Kinetic study of heterogeneous acetylation
From the results obtained in the experimental designs, a kinetic study was carried out using both catalysts, varying the eugenol to acetic anhydride molar ratio, amount of catalyst and temperature, as shown in Table 3. Samples were taken from the bulk reaction system without agitation.
Activaction energy
The activation energy was determined using the Arrhenius equation plot made on basis of ln V vs 1/T and the value of activation energy was calculated from:
image(1)
where: k is constant reaction kinetics (h-1); A is a pre-exponential factor; Ea the activation energy (cal mol-1); R is the universal constant of perfect gases (1.987 cal mol-1 K-1) and T is temperature (K).
Reuse of catalyst
The reactions were conducted in thermostatic bath at the optimized experimental conditions for each catalyst, defined previously. At the end of each process, the reaction medium was filtered and the catalyst washed with hexane (to remove residues) and dried at a temperature of 100 + 5°C for 4 h. The catalysts were stored at room temperature, and the process repeated for each reuse determination of the catalyst.
Eugenyl acetate quantification
The analyses of the reaction conversion in terms of eugenol esters were performed in a gas chromatography (Shimadzu GC-2010) equipped with data processor, using a capillary column of fused silica INOWAX (30 m × 250 μm × 0.25 μm), flame ionization detector (FID), with the following temperature program: 40°C (8 min), 40- 180°C (10°C/min), 180-220°C (10°C/min), 220°C (5 min), injector temperature 250°C, detector at 275°C, injection in the mode split, ratio of split 1:100, N2 as carrier gas, injected volume of 1 μL of sample diluted in dicloromethane (1:10). Reaction conversion was calculated based on the reduction of area of limitant reagent on the basis of reaction stoichiometry. This method was based on the that described by Chiaradia et al. [17].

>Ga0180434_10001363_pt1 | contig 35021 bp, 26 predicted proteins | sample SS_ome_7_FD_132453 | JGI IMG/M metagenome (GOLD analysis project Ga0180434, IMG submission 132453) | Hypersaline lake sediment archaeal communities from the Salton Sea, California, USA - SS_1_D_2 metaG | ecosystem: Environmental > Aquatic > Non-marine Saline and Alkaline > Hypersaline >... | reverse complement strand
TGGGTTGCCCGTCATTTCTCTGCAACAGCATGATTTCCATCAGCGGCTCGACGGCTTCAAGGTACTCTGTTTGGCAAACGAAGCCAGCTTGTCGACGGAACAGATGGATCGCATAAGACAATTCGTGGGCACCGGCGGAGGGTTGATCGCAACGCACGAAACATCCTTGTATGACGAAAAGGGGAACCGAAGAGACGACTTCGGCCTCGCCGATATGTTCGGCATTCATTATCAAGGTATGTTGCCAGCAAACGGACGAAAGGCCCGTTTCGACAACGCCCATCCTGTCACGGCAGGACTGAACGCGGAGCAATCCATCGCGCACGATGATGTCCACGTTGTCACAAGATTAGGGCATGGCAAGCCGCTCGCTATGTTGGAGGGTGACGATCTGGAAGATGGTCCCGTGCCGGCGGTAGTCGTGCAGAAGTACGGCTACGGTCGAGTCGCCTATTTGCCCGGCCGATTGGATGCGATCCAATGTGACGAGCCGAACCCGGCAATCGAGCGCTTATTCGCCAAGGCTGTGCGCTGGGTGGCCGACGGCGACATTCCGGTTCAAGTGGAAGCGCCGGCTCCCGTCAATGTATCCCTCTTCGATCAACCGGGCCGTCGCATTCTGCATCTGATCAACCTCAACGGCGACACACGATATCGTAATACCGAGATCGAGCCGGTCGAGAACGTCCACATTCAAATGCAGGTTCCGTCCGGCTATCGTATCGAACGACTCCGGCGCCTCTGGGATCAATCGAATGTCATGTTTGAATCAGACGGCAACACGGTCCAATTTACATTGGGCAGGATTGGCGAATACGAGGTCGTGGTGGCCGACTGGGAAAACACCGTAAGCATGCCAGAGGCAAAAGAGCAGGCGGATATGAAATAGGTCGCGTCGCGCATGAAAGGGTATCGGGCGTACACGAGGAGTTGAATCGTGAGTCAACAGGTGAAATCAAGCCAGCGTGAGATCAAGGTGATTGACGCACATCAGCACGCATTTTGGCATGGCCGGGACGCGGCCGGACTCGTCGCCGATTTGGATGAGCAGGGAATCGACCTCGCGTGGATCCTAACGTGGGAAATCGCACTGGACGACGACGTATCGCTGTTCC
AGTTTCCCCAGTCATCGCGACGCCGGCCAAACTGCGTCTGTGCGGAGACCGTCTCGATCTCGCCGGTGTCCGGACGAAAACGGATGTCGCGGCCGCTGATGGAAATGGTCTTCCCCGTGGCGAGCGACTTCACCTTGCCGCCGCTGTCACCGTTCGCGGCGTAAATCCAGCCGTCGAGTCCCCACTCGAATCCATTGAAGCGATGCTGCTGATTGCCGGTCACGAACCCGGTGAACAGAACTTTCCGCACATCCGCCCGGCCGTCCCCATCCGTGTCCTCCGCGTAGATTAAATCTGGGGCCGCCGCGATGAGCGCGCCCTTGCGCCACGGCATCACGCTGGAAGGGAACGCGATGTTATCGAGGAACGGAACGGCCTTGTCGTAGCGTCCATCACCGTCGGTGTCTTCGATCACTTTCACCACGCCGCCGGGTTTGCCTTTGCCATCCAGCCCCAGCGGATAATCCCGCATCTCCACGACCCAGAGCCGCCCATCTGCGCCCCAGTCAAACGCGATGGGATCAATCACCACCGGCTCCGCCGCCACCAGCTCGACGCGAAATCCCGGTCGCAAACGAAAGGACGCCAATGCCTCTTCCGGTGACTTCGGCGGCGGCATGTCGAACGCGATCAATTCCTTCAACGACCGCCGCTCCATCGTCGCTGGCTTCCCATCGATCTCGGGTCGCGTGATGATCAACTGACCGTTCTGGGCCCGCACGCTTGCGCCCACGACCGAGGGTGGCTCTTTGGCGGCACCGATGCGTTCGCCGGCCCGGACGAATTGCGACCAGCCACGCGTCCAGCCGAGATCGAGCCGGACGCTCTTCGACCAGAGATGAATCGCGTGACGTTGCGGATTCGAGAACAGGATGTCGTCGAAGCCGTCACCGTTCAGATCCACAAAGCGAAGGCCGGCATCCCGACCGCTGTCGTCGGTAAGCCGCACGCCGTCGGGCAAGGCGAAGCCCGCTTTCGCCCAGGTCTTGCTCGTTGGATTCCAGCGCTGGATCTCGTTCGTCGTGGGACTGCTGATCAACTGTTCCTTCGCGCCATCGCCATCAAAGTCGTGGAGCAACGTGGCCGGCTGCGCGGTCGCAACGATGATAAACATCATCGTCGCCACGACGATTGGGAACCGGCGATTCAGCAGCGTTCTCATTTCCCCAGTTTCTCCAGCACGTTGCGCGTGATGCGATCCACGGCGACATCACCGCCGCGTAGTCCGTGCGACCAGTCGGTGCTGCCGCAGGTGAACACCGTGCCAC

Eugenyl acetate identification
The product (eugenyl acetate) was purified in a rotary evaporator under reduced pressure. After purification, the product was subjected to 1H NMR analysis, in Nuclear Magnetic Ressonance equipment, model Varian Mercury Plus AS-400 MHz, in 100 MHz, using TMS as internal standard and chloroform-d1 (CDCl3) as solvent.
Results
Optimization of eugenyl acetate production by molecular sieve 4 Å as calalyst